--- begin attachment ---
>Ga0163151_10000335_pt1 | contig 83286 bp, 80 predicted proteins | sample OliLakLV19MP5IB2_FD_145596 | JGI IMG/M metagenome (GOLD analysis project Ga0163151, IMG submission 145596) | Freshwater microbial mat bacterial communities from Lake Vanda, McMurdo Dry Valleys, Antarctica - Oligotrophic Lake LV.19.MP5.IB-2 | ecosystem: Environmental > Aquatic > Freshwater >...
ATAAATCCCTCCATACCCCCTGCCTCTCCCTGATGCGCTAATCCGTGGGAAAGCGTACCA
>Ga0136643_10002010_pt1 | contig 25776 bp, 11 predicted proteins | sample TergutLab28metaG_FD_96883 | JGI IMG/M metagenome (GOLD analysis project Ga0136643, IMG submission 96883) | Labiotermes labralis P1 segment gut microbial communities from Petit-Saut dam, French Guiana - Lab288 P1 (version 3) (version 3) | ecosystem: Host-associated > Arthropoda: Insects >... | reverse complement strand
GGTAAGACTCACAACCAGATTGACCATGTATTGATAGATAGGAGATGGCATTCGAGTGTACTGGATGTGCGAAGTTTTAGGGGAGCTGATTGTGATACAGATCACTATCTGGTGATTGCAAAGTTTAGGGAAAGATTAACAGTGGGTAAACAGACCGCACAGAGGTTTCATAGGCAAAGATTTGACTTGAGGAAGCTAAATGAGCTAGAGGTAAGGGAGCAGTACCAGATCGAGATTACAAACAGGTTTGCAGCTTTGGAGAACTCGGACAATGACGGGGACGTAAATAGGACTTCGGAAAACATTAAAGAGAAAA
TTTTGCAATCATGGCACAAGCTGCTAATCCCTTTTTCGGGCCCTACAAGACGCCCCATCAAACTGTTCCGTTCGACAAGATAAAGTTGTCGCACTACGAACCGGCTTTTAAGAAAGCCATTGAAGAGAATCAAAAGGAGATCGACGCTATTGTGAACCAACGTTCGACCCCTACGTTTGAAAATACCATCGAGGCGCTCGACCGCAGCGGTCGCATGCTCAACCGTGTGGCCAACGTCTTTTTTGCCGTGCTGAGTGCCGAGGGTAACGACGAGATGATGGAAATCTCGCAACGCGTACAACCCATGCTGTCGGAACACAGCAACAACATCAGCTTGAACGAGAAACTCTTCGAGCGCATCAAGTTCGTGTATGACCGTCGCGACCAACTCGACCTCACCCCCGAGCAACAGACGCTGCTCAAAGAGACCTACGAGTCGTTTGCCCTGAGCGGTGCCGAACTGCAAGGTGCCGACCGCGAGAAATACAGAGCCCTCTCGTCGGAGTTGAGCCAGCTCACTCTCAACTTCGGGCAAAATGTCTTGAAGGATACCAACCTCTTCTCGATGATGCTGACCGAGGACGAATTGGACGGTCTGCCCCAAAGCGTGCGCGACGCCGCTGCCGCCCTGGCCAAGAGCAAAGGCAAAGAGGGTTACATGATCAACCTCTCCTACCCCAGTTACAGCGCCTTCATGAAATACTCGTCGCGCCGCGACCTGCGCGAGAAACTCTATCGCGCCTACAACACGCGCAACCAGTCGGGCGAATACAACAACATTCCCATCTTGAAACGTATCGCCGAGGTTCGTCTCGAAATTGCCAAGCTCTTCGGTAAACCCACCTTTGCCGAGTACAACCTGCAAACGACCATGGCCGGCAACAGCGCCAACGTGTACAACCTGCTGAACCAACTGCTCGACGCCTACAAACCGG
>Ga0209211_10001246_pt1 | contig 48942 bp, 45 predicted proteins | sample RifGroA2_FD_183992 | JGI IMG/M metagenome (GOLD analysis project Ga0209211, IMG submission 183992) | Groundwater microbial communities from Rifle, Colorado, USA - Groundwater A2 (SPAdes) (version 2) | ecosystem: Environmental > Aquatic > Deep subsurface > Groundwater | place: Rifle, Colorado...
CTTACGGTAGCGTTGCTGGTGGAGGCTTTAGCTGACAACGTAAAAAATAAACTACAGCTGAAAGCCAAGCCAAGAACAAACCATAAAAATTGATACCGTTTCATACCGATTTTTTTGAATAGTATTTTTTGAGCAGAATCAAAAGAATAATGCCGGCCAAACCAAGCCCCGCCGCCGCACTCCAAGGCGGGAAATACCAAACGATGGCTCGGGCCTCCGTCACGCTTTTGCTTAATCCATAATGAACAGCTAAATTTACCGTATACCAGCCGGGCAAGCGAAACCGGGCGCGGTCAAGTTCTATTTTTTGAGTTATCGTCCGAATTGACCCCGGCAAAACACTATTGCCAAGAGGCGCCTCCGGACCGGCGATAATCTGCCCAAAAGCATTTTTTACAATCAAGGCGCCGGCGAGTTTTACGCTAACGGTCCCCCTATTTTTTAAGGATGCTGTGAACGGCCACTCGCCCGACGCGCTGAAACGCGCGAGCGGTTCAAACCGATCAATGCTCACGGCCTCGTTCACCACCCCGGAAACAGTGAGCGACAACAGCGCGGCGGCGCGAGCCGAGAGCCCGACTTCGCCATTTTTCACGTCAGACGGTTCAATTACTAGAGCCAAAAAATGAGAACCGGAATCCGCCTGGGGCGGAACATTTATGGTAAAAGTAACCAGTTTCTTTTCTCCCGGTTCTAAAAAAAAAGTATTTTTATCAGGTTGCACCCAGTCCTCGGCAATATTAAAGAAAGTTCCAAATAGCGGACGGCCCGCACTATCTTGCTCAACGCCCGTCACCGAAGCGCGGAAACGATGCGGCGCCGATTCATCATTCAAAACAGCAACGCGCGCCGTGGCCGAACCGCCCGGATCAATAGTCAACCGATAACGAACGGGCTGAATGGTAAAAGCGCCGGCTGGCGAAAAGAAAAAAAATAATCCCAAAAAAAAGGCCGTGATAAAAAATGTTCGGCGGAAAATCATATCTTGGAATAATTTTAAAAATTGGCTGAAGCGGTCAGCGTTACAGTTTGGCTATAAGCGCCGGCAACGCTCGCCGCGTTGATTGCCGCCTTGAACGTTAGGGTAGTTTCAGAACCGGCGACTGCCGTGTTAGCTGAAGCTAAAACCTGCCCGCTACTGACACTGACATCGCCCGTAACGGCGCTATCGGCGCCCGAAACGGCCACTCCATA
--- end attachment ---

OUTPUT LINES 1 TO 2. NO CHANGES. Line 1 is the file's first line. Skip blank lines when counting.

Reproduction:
>Ga0163151_10000335_pt1 | contig 83286 bp, 80 predicted proteins | sample OliLakLV19MP5IB2_FD_145596 | JGI IMG/M metagenome (GOLD analysis project Ga0163151, IMG submission 145596) | Freshwater microbial mat bacterial communities from Lake Vanda, McMurdo Dry Valleys, Antarctica - Oligotrophic Lake LV.19.MP5.IB-2 | ecosystem: Environmental > Aquatic > Freshwater >...
ATAAATCCCTCCATACCCCCTGCCTCTCCCTGATGCGCTAATCCGTGGGAAAGCGTACCA